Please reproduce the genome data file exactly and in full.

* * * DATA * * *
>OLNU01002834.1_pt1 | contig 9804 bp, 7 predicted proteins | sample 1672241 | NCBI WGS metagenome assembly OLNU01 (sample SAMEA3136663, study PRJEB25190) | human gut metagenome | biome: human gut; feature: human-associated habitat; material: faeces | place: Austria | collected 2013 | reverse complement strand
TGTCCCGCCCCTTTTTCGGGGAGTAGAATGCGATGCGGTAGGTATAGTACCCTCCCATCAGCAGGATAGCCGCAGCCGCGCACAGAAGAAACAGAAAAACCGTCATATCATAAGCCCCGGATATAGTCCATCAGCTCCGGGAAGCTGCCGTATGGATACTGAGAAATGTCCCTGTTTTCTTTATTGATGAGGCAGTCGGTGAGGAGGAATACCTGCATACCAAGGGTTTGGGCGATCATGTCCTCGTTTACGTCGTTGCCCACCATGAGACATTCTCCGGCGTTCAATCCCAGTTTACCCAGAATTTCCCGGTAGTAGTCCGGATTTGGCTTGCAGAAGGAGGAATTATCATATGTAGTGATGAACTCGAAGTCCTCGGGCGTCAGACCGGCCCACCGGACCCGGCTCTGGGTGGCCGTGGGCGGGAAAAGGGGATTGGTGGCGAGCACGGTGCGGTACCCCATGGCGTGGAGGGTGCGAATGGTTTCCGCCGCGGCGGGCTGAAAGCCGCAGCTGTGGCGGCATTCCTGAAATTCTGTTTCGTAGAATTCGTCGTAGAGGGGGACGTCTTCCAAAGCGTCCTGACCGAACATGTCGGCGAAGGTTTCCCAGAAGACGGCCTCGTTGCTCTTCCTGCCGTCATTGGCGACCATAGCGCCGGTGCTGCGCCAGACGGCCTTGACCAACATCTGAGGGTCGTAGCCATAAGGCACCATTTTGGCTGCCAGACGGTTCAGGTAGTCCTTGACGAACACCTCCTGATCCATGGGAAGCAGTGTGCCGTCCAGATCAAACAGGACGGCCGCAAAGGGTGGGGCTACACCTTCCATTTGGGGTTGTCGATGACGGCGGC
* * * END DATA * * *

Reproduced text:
>OLNU01002834.1_pt1 | contig 9804 bp, 7 predicted proteins | sample 1672241 | NCBI WGS metagenome assembly OLNU01 (sample SAMEA3136663, study PRJEB25190) | human gut metagenome | biome: human gut; feature: human-associated habitat; material: faeces | place: Austria | collected 2013 | reverse complement strand
TGTCCCGCCCCTTTTTCGGGGAGTAGAATGCGATGCGGTAGGTATAGTACCCTCCCATCAGCAGGATAGCCGCAGCCGCGCACAGAAGAAACAGAAAAACCGTCATATCATAAGCCCCGGATATAGTCCATCAGCTCCGGGAAGCTGCCGTATGGATACTGAGAAATGTCCCTGTTTTCTTTATTGATGAGGCAGTCGGTGAGGAGGAATACCTGCATACCAAGGGTTTGGGCGATCATGTCCTCGTTTACGTCGTTGCCCACCATGAGACATTCTCCGGCGTTCAATCCCAGTTTACCCAGAATTTCCCGGTAGTAGTCCGGATTTGGCTTGCAGAAGGAGGAATTATCATATGTAGTGATGAACTCGAAGTCCTCGGGCGTCAGACCGGCCCACCGGACCCGGCTCTGGGTGGCCGTGGGCGGGAAAAGGGGATTGGTGGCGAGCACGGTGCGGTACCCCATGGCGTGGAGGGTGCGAATGGTTTCCGCCGCGGCGGGCTGAAAGCCGCAGCTGTGGCGGCATTCCTGAAATTCTGTTTCGTAGAATTCGTCGTAGAGGGGGACGTCTTCCAAAGCGTCCTGACCGAACATGTCGGCGAAGGTTTCCCAGAAGACGGCCTCGTTGCTCTTCCTGCCGTCATTGGCGACCATAGCGCCGGTGCTGCGCCAGACGGCCTTGACCAACATCTGAGGGTCGTAGCCATAAGGCACCATTTTGGCTGCCAGACGGTTCAGGTAGTCCTTGACGAACACCTCCTGATCCATGGGAAGCAGTGTGCCGTCCAGATCAAACAGGACGGCCGCAAAGGGTGGGGCTACACCTTCCATTTGGGGTTGTCGATGACGGCGGC